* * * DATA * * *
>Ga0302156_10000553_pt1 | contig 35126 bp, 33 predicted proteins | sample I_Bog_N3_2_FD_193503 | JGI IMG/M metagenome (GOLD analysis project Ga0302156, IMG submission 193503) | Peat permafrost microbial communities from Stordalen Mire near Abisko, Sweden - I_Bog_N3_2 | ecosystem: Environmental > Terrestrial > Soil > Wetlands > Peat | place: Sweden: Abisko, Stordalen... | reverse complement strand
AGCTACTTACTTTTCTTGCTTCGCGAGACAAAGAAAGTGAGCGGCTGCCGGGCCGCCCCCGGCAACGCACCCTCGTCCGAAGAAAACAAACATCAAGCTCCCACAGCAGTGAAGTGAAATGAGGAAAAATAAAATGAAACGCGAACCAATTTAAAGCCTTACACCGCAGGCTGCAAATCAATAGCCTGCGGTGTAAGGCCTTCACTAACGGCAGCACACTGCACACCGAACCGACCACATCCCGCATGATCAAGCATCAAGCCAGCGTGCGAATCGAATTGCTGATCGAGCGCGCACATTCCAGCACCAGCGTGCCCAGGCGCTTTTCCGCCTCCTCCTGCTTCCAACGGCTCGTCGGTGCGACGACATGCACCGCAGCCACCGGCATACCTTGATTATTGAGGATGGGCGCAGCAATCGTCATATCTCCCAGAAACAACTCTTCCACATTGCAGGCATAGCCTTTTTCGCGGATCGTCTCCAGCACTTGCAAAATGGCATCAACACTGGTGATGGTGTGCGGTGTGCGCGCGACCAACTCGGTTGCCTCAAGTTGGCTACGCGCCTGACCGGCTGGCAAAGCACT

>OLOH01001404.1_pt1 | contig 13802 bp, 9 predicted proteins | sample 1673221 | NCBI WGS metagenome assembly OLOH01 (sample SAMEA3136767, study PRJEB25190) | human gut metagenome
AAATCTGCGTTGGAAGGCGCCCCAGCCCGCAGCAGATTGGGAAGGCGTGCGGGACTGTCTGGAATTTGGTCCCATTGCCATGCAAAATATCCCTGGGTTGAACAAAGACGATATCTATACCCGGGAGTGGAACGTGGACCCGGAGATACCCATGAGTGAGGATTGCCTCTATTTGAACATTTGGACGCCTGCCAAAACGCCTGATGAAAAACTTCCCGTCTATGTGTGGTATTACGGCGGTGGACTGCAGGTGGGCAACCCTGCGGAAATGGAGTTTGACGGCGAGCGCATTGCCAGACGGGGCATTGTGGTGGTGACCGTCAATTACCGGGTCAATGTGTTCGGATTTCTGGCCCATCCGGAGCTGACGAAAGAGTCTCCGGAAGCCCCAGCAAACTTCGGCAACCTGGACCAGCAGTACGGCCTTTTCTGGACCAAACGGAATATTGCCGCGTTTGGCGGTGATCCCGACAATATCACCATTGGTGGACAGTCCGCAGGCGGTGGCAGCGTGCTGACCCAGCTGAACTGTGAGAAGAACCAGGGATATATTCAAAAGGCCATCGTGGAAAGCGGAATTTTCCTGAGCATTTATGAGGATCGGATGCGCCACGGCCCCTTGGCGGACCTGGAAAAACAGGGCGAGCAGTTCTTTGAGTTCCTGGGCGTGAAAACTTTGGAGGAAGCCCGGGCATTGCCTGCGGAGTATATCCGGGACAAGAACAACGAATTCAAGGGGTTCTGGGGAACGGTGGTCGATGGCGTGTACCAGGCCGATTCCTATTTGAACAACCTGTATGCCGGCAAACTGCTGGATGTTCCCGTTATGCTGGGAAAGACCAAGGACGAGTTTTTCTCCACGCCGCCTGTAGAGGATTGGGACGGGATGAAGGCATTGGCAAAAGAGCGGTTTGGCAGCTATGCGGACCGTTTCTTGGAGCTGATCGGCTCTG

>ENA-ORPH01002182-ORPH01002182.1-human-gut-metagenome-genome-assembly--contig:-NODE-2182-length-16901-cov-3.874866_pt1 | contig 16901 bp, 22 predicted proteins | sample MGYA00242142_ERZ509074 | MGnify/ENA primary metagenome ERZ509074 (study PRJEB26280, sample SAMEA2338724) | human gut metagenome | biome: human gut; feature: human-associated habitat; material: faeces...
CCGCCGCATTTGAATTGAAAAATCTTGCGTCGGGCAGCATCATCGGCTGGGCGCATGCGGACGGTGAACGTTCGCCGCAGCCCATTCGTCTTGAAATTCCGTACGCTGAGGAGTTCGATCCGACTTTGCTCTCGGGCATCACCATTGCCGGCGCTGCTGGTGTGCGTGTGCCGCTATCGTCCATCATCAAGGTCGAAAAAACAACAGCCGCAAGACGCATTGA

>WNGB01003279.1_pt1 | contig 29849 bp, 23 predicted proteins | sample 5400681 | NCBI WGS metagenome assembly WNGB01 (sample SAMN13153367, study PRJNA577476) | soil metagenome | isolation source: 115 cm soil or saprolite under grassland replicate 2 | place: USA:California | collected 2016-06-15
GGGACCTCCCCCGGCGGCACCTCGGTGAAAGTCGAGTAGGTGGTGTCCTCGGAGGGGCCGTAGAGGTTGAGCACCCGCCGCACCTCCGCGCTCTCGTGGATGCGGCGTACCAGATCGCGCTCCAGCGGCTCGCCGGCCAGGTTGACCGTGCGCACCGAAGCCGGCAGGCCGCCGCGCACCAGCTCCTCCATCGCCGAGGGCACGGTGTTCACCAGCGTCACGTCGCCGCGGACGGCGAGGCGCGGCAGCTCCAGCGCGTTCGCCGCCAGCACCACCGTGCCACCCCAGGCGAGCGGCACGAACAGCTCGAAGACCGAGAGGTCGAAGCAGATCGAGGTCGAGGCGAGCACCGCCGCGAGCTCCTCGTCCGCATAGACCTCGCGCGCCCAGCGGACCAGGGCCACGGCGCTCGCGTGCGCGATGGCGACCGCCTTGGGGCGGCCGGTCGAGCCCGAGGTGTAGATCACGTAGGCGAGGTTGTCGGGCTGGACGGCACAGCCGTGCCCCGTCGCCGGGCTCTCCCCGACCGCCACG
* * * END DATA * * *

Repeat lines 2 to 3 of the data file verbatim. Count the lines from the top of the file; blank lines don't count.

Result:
AGCTACTTACTTTTCTTGCTTCGCGAGACAAAGAAAGTGAGCGGCTGCCGGGCCGCCCCCGGCAACGCACCCTCGTCCGAAGAAAACAAACATCAAGCTCCCACAGCAGTGAAGTGAAATGAGGAAAAATAAAATGAAACGCGAACCAATTTAAAGCCTTACACCGCAGGCTGCAAATCAATAGCCTGCGGTGTAAGGCCTTCACTAACGGCAGCACACTGCACACCGAACCGACCACATCCCGCATGATCAAGCATCAAGCCAGCGTGCGAATCGAATTGCTGATCGAGCGCGCACATTCCAGCACCAGCGTGCCCAGGCGCTTTTCCGCCTCCTCCTGCTTCCAACGGCTCGTCGGTGCGACGACATGCACCGCAGCCACCGGCATACCTTGATTATTGAGGATGGGCGCAGCAATCGTCATATCTCCCAGAAACAACTCTTCCACATTGCAGGCATAGCCTTTTTCGCGGATCGTCTCCAGCACTTGCAAAATGGCATCAACACTGGTGATGGTGTGCGGTGTGCGCGCGACCAACTCGGTTGCCTCAAGTTGGCTACGCGCCTGACCGGCTGGCAAAGCACT

>OLOH01001404.1_pt1 | contig 13802 bp, 9 predicted proteins | sample 1673221 | NCBI WGS metagenome assembly OLOH01 (sample SAMEA3136767, study PRJEB25190) | human gut metagenome